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The Backend Engineering Show with Hussein Nasser
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The Backend Engineering Show with Hussein Nasser

Author: Hussein Nasser

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Welcome to the Backend Engineering Show podcast with your host Hussein Nasser. If you like software engineering you’ve come to the right place. I discuss all sorts of software engineering technologies and news with specific focus on the backend. All opinions are my own.

Most of my content in the podcast is an audio version of videos I post on my youtube channel here http://www.youtube.com/c/HusseinNasser-software-engineering

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https://www.buymeacoffee.com/hnasr

🧑‍🏫 Courses I Teach
https://husseinnasser.com/courses
515 Episodes
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Fundamentals of Operating Systems Course https://os.husseinnasser.com Linux I/O expert and subsystem maintainer Jens Axboe has submitted all of the IO_uring feature updates ahead of the imminent Linux 6.10 merge window. In this video I explore this with a focus on what zerocopy. 0:00 Intro 0:30 IO_uring gets faster 2:00 What is io_uring 7:00 How Normal Copying Work 12:00 How Zero Copy Works 13:50 ZeroCopy and TLS https://www.phoronix.com/news/Linux-6.10-IO_uring https://lore.kernel.org/io-uring/fef75ea0-11b4-4815-8c66-7b19555b279d@kernel.dk/?s=09
Fundamentals of Operating Systems Course https://oscourse.win Looks like fedora is compiling cpython with the -o3 flag, which does aggressive function inlining among other optimizations. This seems to improve python benchmarks performance by at most 1.16x at a cost of an extra 3MB in binary size (text segment). Although it does seem to slow down some benchmarks as well though not significantly. O1 - local register allocation, subexpression elimination O2 - Function inlining only small functions O3 - Agressive inlining, SMID 0:00 Intro 1:00 Fedora Linux gets Fast Python 5:40 What is Compiling? 9:00 Compiling with No Optimization 12:10 Compiling with -O1 15:30 Compiling with -O2 20:00 Compiling with -O3 23:20 Showing Numbers Backend Troubleshooting Course https://performance.husseinnasser.com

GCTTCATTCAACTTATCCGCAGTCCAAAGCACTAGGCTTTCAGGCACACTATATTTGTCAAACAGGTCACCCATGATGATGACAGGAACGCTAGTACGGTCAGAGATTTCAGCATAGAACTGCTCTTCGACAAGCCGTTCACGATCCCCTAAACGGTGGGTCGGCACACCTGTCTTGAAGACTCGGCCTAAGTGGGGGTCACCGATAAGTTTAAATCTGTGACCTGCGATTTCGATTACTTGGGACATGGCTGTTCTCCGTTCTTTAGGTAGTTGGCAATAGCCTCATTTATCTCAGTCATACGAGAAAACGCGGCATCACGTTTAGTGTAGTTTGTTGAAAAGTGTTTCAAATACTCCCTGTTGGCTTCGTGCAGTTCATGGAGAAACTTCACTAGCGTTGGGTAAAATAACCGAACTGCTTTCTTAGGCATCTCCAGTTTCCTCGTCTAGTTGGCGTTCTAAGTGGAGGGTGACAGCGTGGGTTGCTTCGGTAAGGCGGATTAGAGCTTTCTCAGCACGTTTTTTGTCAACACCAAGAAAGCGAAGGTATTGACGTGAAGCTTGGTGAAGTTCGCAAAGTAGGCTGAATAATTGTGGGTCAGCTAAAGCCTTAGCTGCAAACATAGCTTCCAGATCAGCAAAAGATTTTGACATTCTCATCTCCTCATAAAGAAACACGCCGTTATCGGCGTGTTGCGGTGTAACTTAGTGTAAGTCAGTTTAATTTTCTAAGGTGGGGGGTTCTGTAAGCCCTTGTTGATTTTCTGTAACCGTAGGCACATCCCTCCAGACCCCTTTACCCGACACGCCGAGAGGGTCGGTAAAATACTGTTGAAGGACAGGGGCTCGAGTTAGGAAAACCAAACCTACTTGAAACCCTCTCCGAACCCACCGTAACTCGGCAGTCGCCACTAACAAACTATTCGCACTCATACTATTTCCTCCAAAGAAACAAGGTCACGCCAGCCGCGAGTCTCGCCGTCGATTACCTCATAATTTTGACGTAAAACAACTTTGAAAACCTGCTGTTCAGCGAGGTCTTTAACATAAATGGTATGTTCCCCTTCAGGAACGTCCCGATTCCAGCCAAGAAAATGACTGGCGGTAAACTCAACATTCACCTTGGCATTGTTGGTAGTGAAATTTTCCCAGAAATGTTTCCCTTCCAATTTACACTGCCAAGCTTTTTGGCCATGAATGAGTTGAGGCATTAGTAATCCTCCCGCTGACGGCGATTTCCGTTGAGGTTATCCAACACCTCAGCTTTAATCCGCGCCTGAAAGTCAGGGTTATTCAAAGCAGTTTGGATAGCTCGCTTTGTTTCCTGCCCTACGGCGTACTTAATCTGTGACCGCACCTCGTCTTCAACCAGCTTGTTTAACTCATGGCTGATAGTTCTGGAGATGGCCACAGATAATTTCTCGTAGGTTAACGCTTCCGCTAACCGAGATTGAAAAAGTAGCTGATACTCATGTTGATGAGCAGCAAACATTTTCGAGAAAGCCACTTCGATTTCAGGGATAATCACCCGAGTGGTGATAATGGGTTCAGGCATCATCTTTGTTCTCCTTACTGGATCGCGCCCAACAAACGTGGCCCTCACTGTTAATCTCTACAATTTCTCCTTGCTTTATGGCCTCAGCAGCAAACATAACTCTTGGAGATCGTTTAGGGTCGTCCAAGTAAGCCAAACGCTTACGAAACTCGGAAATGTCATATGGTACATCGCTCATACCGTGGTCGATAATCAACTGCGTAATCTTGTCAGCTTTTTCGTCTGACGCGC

https://oscourse.win Allegro improved their Kafka produce tail latency by over 80% when they switched from ext4 to xfs. What I enjoyed most about this article is the detailed analysis and tweaking the team made to ext4 before considering switching to xfs. This is a classic case of how a good tech blog looks like in my opinion.  0:00 Intro 0:30 Summary 2:35 How Kafka Works? 5:00 Producers Writes are Slow 7:10 Tracing Kafka Protocol  12:00 Tracing Kernel System Calls 16:00 Journaled File Systems 21:00 Improving ext4 26:00 Switching to XFS Blog https://blog.allegro.tech/2024/03/kafka-performance-analysis.html